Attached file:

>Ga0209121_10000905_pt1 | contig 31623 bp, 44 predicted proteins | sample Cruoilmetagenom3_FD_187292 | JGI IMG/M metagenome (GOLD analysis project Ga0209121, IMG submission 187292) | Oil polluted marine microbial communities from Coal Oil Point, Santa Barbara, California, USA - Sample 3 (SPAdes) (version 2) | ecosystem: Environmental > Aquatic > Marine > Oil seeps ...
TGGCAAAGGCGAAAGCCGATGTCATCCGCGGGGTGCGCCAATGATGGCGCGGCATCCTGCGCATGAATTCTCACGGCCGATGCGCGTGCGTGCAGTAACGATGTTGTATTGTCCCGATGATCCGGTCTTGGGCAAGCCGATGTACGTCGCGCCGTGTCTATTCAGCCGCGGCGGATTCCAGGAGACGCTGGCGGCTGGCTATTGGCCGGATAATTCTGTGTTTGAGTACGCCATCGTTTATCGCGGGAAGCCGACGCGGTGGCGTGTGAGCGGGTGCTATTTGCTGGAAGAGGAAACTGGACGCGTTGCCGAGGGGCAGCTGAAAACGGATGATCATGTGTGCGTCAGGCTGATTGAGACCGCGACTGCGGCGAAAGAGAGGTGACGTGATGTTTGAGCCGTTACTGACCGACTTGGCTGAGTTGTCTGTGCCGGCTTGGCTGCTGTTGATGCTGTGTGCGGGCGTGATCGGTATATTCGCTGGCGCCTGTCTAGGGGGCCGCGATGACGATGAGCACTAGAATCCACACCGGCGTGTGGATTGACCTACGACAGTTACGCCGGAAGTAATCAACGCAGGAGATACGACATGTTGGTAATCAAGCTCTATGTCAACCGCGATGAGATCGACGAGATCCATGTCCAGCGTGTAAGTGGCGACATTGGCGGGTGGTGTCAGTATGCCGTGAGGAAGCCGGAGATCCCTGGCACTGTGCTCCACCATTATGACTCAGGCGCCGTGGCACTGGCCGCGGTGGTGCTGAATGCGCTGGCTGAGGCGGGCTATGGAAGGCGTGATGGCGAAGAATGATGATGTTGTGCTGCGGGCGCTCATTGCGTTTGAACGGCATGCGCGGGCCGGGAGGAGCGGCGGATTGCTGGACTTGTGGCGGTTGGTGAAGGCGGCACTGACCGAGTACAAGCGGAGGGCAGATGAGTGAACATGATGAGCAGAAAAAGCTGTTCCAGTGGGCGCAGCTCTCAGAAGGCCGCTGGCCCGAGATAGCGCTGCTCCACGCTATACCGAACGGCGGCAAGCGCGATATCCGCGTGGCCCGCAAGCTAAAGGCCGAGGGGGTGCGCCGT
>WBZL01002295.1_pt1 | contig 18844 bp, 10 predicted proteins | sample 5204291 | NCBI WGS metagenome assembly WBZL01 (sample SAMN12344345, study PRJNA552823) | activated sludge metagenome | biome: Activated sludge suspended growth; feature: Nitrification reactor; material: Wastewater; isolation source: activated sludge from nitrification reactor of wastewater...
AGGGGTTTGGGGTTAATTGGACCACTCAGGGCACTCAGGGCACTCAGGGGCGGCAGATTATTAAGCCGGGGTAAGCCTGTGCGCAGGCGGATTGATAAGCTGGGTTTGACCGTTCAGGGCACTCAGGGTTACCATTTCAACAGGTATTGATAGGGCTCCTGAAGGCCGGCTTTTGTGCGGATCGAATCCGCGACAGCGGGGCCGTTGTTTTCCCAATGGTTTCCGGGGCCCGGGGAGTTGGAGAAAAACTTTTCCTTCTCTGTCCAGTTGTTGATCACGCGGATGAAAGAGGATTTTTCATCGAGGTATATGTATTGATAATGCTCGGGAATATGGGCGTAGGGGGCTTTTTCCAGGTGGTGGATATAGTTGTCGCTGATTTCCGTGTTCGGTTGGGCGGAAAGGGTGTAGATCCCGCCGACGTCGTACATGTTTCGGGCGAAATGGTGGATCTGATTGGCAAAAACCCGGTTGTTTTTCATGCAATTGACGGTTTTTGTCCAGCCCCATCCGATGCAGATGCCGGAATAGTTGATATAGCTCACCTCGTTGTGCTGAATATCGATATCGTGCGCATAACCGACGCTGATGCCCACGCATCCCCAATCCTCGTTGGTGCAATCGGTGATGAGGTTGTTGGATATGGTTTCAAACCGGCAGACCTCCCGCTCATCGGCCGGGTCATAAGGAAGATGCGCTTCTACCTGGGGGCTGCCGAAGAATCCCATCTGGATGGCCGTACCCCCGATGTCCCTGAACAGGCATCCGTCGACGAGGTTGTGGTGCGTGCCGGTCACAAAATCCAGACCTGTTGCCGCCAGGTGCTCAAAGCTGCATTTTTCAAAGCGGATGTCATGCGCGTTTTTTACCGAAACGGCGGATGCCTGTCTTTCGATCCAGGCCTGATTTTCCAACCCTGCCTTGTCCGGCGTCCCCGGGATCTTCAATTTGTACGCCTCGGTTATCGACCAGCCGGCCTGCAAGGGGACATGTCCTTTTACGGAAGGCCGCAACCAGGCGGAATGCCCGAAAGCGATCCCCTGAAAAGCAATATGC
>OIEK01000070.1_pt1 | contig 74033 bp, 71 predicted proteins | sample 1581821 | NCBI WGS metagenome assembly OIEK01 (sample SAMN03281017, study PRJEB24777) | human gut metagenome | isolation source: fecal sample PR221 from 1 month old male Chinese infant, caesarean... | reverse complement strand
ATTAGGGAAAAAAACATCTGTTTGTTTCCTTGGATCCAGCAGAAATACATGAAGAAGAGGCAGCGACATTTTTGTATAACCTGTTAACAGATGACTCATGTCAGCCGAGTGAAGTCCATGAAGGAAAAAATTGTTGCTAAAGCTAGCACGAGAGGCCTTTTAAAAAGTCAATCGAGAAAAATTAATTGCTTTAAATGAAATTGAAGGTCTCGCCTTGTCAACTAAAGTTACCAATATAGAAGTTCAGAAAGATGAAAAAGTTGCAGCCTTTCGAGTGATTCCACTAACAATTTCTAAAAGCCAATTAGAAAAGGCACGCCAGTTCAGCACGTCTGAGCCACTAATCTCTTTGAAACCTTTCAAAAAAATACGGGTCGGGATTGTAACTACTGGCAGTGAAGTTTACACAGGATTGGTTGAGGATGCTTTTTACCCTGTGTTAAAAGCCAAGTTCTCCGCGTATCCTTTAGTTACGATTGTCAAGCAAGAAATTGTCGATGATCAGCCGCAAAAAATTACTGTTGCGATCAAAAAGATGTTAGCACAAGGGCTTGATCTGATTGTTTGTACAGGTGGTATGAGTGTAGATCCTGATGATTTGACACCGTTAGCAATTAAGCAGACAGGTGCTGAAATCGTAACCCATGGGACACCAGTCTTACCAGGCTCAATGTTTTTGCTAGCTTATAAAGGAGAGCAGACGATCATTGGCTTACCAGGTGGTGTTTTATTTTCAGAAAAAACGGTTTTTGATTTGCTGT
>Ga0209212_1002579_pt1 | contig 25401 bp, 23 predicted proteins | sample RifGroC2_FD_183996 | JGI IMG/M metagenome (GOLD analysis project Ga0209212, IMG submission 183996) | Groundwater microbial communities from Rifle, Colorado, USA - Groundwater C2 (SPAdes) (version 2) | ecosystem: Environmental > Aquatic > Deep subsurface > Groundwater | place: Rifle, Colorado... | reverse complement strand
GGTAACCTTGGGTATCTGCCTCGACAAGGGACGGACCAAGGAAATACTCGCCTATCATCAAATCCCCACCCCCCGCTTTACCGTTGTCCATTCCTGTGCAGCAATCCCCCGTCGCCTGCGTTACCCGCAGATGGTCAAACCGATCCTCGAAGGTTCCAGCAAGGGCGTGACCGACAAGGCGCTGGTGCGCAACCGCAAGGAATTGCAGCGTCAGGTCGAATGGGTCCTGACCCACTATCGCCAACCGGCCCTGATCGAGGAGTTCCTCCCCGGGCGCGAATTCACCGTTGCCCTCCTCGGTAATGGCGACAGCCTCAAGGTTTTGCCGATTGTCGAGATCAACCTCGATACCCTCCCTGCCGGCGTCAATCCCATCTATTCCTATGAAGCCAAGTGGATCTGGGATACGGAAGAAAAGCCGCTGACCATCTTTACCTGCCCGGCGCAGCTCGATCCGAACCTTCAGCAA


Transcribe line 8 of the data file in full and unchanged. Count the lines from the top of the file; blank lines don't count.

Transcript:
GGTAACCTTGGGTATCTGCCTCGACAAGGGACGGACCAAGGAAATACTCGCCTATCATCAAATCCCCACCCCCCGCTTTACCGTTGTCCATTCCTGTGCAGCAATCCCCCGTCGCCTGCGTTACCCGCAGATGGTCAAACCGATCCTCGAAGGTTCCAGCAAGGGCGTGACCGACAAGGCGCTGGTGCGCAACCGCAAGGAATTGCAGCGTCAGGTCGAATGGGTCCTGACCCACTATCGCCAACCGGCCCTGATCGAGGAGTTCCTCCCCGGGCGCGAATTCACCGTTGCCCTCCTCGGTAATGGCGACAGCCTCAAGGTTTTGCCGATTGTCGAGATCAACCTCGATACCCTCCCTGCCGGCGTCAATCCCATCTATTCCTATGAAGCCAAGTGGATCTGGGATACGGAAGAAAAGCCGCTGACCATCTTTACCTGCCCGGCGCAGCTCGATCCGAACCTTCAGCAA